I suppose that is why, when I look upon my early twenties, I see it as a time where no one communicates candidly about the messier sensations of the way we feel – the way we feel guilt, the feeling of being lost, the fear of failing. It has already felt like living a few years of putting on a good show – that you know precisely where you are headed and you know exactly how to get there whilst throwing yourself into the present tense of your youth. It feels like a time where you feel complacent at thinking you have all the time in the world whilst holding the knowledge that you are also running out of it. It is a period of constructing your identity or career or financial position and yet feeling impatient at the tedious pace of it from day to day. It is a time of wondering if the next person you date is that mythical and alluring ‘one’ in which you will want to grow old with.

In dismantling this, I have begun to understand that it is not your achievements and successes and journeys that are universally shared amongst those living in this decade – but rather it is those anxieties and uncertainties of feeling lost or fear of failure that connect us viscerally. Failing to comply with the expectations of behaviour that are socially required of us in our twenties does not necessarily represent a failure of this period of your youth. I am a person who has never genuinely felt the adrenaline of late nights or casual sex or waking to tell the absurd tales of a drunken adventure from the night before. I seek exhilaration from reading books and writing words in the comfort of an early night in, or from balancing solitude and independence with the work and nourishment of building a healthy relationship that I hope will prolong itself into the distance of time. I still find joy in my part-time work as a bookseller and from spending years in pursuit of studying something that kindles a curiosity and keen interest in me, rather than worrying about finding an easier career path to bring me quick stability. I have learnt that whilst these things may not look like the exhibitions of youthfulness I see around me from friends and other twenty-somethings, they are things that afford me comfort, assurance and fulfilment in my own twenties – and that is okay despite them looking vastly different to the expectations of pursuing your twenties. Be silly, they say. You’re young, be selfish – and I suppose I am being those things in a way of resonance for myself, even though it may not look like it to another fellow person navigating their years of this decade. I am slowly learning that amongst this anxiety-inducing dictation of dos and don’ts and in the midst of feeling impatience in getting to the places I want to be, there is no fixed pathway or timeframe for how to correctly wander through your twenties – as long as it is right for you and provides you with the heart and guts you need in order to live out the rest of your days.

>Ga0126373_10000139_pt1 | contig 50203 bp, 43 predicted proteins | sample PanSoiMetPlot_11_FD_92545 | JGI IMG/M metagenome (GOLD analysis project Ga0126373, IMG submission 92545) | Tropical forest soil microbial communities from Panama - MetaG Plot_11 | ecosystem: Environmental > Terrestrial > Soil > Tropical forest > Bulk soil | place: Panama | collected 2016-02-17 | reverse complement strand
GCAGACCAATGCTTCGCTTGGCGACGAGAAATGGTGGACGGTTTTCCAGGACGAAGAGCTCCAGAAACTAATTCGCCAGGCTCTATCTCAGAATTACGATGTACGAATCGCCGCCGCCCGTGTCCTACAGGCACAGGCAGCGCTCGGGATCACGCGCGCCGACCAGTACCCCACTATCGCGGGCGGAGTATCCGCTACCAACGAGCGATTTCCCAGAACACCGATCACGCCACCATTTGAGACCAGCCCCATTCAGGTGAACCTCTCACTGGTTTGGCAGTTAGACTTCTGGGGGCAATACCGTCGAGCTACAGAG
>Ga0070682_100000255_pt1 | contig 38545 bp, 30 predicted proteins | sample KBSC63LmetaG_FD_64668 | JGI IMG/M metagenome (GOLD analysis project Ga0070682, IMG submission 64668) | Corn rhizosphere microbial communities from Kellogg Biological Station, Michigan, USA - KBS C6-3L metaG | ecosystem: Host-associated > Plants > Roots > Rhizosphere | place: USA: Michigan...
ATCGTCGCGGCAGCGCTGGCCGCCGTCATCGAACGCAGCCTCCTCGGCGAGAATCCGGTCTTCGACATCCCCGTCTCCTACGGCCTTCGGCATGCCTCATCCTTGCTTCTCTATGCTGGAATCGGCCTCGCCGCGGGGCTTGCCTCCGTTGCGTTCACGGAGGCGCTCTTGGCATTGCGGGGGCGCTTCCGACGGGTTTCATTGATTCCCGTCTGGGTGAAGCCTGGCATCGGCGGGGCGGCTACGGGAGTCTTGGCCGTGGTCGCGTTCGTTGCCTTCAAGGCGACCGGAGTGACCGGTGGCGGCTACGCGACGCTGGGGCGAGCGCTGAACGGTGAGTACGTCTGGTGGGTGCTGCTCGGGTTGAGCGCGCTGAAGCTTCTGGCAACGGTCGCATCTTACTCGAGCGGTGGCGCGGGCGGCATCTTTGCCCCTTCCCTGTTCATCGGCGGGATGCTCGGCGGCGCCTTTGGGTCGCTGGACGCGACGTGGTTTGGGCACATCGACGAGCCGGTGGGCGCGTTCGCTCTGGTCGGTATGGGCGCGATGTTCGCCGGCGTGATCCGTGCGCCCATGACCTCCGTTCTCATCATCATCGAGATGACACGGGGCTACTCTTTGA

Art by Katty Huertas – @kattyhuertas